Toronto’s Shop My Clothes sells high-fashion, but needs a website infrastructure update
Shop My Clothes
1,200 per year
15,000 per month
In 2009, Craigslist was the world’s most popular online marketplace.
2009 was also the year Jonathan Elias saw an opportunity to offer something similar, but targeted to a niche audience. A Torontonian with years of retail experience as a merchandiser in San Francisco, he envisioned an online shop for people to buy and sell designer clothing directly to each other.
“I’d been in fashion for so long, I had all these excess clothes. I tried to sell them on Craigslist but it was horrendous,” says Elias, who holds an MBA from the University of Toronto. “When you’re posting clothes you don’t want it to be a chore.”
So Elias decided to launch Shop My Clothes, an online marketplace dedicated to fashion.
It’s a free site where men and women can buy, sell and trade high-end pieces of clothing – everything from Louis Vuitton shoes to Marc Jacobs shirts and Burberry scarves. The site’s successful, with about 4,500 posts and 1,200 transactions a year. Postings are free, with revenue coming through paid advertisements.
But, despite its popularity, a combination of bad programmers and a poor choice of platform — Microsoft’s cumbersome .net framework — has turned the venture’s back-end into a nightmare. Delays, which started at the site’s inception in 2009, have left its digital infrastructure severely outdated.
Shop My Clothes does work fine, for users anyway, but few programmers know how to work with the .net framework. This makes updates slow and expensive, and the search for reliable help difficult.
“I wanted to do something that was user-friendly, different, community based and free,” Elias says.
Those lofty ideals only made programming more complicated. The browsing experience had to be more intuitive and functional than Craigslist, with personalization options so users can follow their favourite posters and flag others for poor quality.
“The minute we started working on it there was delay, delay, delay,” says Elias.
The search system – key to any ecommerce site – was optimized for ease of use and to retrieve relevant data quickly. It was also horribly complicated to code.
“The search system is relatively advanced, it doesn’t look that way, but behind the scenes there’s a lot going on,” explains Dave Lauer, Elias’s brother-in-law, Shop My Clothes’ chief technology officer and a financial services advisor to the U.S. federal government. Introducing paid advertising, which required a custom management system to control rates and the positioning and timing of ads, also took longer, and cost far more, than Elias and Lauer expected.
All that work culminated in six months of delays and a non-functioning website. So Elias fired his contract programmer. The replacement was competent, but unable to devote enough time to the project. A year-and-a-half later the website was working for users but had little in the way of a back-end — a programmer was still needed to change user passwords or items on the website’s front page, for example. Elias changed this by outsourcing the coding to India . This was expensive — Elias has now burned through his personal savings and no longer has the cash for updates moving forward — but got a fully-functional website online within months.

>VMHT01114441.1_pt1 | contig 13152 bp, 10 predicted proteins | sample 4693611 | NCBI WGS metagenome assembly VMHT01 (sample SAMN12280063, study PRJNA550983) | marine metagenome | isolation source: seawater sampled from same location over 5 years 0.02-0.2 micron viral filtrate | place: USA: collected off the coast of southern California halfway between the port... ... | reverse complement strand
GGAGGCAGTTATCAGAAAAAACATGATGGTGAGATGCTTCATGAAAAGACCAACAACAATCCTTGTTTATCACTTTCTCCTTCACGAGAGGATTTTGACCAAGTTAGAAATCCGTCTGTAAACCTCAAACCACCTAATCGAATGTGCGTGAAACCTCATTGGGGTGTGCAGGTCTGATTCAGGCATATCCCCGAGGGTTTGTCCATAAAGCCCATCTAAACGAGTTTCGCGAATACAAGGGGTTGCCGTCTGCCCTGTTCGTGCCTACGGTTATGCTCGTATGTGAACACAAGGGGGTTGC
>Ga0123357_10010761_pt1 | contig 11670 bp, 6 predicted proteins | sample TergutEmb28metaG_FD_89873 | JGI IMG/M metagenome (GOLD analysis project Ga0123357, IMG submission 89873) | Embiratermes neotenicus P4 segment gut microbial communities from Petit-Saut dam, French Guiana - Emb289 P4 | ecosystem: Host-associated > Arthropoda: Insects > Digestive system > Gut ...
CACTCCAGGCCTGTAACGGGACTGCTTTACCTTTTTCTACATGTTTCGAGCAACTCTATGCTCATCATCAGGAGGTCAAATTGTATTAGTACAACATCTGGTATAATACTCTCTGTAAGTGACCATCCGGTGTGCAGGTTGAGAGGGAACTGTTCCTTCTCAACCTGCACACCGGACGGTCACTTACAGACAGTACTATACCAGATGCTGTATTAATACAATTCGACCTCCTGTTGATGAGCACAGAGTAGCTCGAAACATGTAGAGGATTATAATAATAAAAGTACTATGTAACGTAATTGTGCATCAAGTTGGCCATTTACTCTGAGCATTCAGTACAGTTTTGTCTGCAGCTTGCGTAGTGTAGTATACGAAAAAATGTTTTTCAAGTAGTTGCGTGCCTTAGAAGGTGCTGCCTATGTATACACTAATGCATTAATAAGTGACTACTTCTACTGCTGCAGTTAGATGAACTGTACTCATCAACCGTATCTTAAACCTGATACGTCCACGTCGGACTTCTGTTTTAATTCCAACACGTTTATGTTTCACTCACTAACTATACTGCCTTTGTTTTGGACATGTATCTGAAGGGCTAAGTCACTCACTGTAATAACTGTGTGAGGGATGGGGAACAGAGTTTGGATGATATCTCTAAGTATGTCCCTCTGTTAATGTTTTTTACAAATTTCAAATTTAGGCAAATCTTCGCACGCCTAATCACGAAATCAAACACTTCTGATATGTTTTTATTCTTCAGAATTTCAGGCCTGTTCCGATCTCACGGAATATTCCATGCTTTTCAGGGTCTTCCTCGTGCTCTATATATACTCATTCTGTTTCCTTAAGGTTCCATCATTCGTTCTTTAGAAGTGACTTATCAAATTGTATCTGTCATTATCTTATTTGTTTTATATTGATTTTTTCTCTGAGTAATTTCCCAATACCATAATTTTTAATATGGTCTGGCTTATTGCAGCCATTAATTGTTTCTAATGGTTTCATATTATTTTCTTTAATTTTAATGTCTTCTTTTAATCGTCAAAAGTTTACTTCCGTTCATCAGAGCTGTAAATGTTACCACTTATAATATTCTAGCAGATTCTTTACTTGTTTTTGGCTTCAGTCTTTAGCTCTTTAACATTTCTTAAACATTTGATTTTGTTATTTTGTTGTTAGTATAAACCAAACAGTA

Cheesan Chew works at Idea Couture, an international brand consulting firm with offices in Toronto. She says Shop My Clothes made a mistake common to small startups by underestimating the amount of communication required between an owner and vendor – be it a programmer, graphic designer or copywriter. She says it’s important to ask questions about integrating social services, payment options, and a site’s level of security and visual appearance. Had the Shop My Clothes team asked these questions, she says, they may well have avoided delays by choosing to build their site on a different platform.
Still, the bulk of the site design is finally finished, and Shop My Clothes now has a hybrid development model, says Lauer. A programmer is kept on retainer, and the company outsources whenever the need arises. But that .net framework still makes every update an exercise in frustration because so few programmers know how to use it.
“Most of the younger generation is interested in open technologies because of the low barrier to entry to build a website,” says Lauer.
Chew acknowledges that creating a website today is easier than it was four years ago, when Shop My Clothes started.
“For the major platforms, there are plug ins and technologies that have been built to address things likes security, payments, location based services, and personalization,” she says.
Lauer says he and Elias are now working on plans to transition the website out of the .net framework and on to something open source, which will make it easier and much less expensive to update in the future. They also want to create a mobile app so shoppers can browse and buy anywhere. However, without the necessary funds in hand, they don’t yet have a set timeline for their goals.
This isn’t a problem for the time being, because the website is doing well despite its back-end issues. In 2011, Facebook fans grew from 1000 to 5000, the site sees 15,000 visitors monthly, and it’s gaining even more publicity through promotional partnerships with Levi’s and eLuxe, another online shopping site.
The only question is how long this success can last without the site needing a major update that its owners can’t pay for.
“It’s been a rough couple of years,” says Elias. But, he adds, “it’s definitely a struggle I’ve enjoyed.”